In explaining why you are presenting simulation results, you say, "First we wish to check our theoretical analysis..." I don't understand this motivation. Your theoretical analysis is substantiated by mathematical proofs. What more evidence do you need of its validity?Please keep this statement in mind.
I've stated frequently that theorists should actually implement their algorithms. I have some further recent anecdotal evidence to back up this claim.
I have students working on a variety of projects, and recently, I've had a strange convergence: in several of the projects, the students have found what appear to be non-trivial errors in recent theory papers (2 in CS theory, 1 in EE theory). It's not clear that any of the results actually break -- indeed, I don't think any of them do. I don't want to exaggerate. In one of them, a constant factor seems to be messed up -- not disastrous, but it is an important constant factor in context. And perhaps in one of the papers we could chalk it up to really just a sequence of confusing typos rather than an actual error.
Now I'm not naive enough to expect conference papers (or even journal papers) without errors. But the key here is that these errors were either easily found and/or proven to me by the students by having them implement the algorithms described in the paper. Then they sort of jumped out.
Implementing your own algorithm is a good way of checking your work. If you aren't implementing your algorithm, arguably you're skipping a key step in checking your results. Why should a reviewer go to the trouble of checking your work carefully if you're not?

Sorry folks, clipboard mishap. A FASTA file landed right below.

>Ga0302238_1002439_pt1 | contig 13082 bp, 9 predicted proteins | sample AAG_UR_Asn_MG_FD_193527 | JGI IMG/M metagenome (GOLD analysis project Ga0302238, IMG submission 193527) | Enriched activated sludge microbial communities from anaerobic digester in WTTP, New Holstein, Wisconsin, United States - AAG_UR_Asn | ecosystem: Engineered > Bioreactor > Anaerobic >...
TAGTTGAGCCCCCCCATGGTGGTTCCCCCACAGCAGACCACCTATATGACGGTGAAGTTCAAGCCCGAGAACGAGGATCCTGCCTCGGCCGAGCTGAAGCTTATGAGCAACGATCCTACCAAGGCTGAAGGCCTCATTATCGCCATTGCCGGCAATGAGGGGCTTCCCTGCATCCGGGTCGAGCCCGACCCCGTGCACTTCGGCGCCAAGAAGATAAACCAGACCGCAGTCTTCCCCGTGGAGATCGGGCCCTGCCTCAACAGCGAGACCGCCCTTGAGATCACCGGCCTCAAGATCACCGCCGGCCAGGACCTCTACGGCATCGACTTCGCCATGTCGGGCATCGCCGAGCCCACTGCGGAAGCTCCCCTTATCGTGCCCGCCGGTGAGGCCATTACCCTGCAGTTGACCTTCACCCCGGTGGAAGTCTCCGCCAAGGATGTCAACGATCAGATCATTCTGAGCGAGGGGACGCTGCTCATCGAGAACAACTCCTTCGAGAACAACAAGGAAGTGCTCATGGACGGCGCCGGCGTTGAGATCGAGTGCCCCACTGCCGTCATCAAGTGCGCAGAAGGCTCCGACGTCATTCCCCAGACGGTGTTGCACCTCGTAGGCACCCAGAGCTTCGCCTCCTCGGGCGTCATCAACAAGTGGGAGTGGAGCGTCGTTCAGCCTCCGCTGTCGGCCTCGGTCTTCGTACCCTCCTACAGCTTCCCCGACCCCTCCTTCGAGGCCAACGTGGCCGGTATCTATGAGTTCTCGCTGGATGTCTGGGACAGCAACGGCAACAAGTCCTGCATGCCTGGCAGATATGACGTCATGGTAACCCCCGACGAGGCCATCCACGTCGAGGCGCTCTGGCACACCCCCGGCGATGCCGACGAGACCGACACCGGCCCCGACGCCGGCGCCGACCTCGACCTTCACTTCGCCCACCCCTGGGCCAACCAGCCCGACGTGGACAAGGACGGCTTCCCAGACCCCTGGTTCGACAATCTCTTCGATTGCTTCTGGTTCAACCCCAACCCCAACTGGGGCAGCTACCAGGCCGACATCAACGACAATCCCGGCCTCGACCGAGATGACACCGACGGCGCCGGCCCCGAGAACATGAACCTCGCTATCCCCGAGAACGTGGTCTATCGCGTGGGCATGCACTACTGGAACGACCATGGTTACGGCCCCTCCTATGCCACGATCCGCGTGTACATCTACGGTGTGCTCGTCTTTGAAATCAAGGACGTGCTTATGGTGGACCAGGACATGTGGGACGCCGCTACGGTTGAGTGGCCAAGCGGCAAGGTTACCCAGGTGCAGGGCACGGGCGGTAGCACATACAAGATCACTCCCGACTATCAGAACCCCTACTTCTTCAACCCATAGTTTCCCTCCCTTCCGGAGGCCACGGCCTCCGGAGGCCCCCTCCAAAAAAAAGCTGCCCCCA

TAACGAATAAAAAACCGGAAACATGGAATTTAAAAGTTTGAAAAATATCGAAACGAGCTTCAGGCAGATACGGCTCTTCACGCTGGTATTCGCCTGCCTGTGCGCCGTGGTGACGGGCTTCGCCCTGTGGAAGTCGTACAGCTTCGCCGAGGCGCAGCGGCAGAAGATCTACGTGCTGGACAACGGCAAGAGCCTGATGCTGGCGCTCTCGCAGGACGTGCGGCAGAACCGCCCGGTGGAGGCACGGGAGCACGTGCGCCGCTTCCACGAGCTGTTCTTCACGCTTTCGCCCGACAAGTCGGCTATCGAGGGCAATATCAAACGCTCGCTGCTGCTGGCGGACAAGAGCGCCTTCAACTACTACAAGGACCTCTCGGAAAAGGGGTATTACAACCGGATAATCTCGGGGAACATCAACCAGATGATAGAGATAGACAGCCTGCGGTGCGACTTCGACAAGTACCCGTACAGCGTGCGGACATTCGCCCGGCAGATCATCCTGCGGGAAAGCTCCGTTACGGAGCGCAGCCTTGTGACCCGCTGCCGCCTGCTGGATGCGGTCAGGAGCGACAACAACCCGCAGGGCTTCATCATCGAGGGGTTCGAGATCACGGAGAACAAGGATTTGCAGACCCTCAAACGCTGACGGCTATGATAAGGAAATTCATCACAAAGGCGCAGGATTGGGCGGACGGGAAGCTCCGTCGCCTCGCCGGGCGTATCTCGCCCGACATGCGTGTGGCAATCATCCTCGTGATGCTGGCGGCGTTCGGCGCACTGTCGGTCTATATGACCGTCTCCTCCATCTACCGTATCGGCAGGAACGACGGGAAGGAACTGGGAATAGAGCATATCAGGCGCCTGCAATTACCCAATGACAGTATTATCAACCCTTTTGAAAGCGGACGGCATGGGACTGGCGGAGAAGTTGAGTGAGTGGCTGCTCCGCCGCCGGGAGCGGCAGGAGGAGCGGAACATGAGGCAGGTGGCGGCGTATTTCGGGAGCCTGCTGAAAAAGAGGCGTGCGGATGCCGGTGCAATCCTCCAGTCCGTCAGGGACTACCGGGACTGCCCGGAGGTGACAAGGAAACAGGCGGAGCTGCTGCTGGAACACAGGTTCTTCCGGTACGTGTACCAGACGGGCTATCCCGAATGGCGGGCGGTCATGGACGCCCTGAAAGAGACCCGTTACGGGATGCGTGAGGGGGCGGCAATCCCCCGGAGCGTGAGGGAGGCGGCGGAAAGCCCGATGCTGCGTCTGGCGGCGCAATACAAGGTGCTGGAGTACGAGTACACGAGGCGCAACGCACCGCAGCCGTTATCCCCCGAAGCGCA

Moreover, imagine not some student but an actual real systems-builder who decides your algorithm is worth implementing for their system. Imagine how they feel when they find things don't quite work as you've stated. That doesn't exactly inspire confidence, and is the sort of thing that discourages someone from using your algorithm. More globally, it gives systems people the feeling that theory (and theorists) aren't important. Why should they be debugging your proofs? You should give them evidence your algorithm can be implemented and works as claimed by actually implementing it if possible or reasonable to do so.
I'm not stating that you personally have to implement your algorithm. Hire a student to do it! It's good experience for them. You can apply for an REU, or other student research funding.
So, to answer the anonymous reviewer, I think there's always plenty of good reason to check our mathematical proofs by experiment and impelementation, and it's suitable to put those results in the journal paper as an aid to the reader (and reviewer!).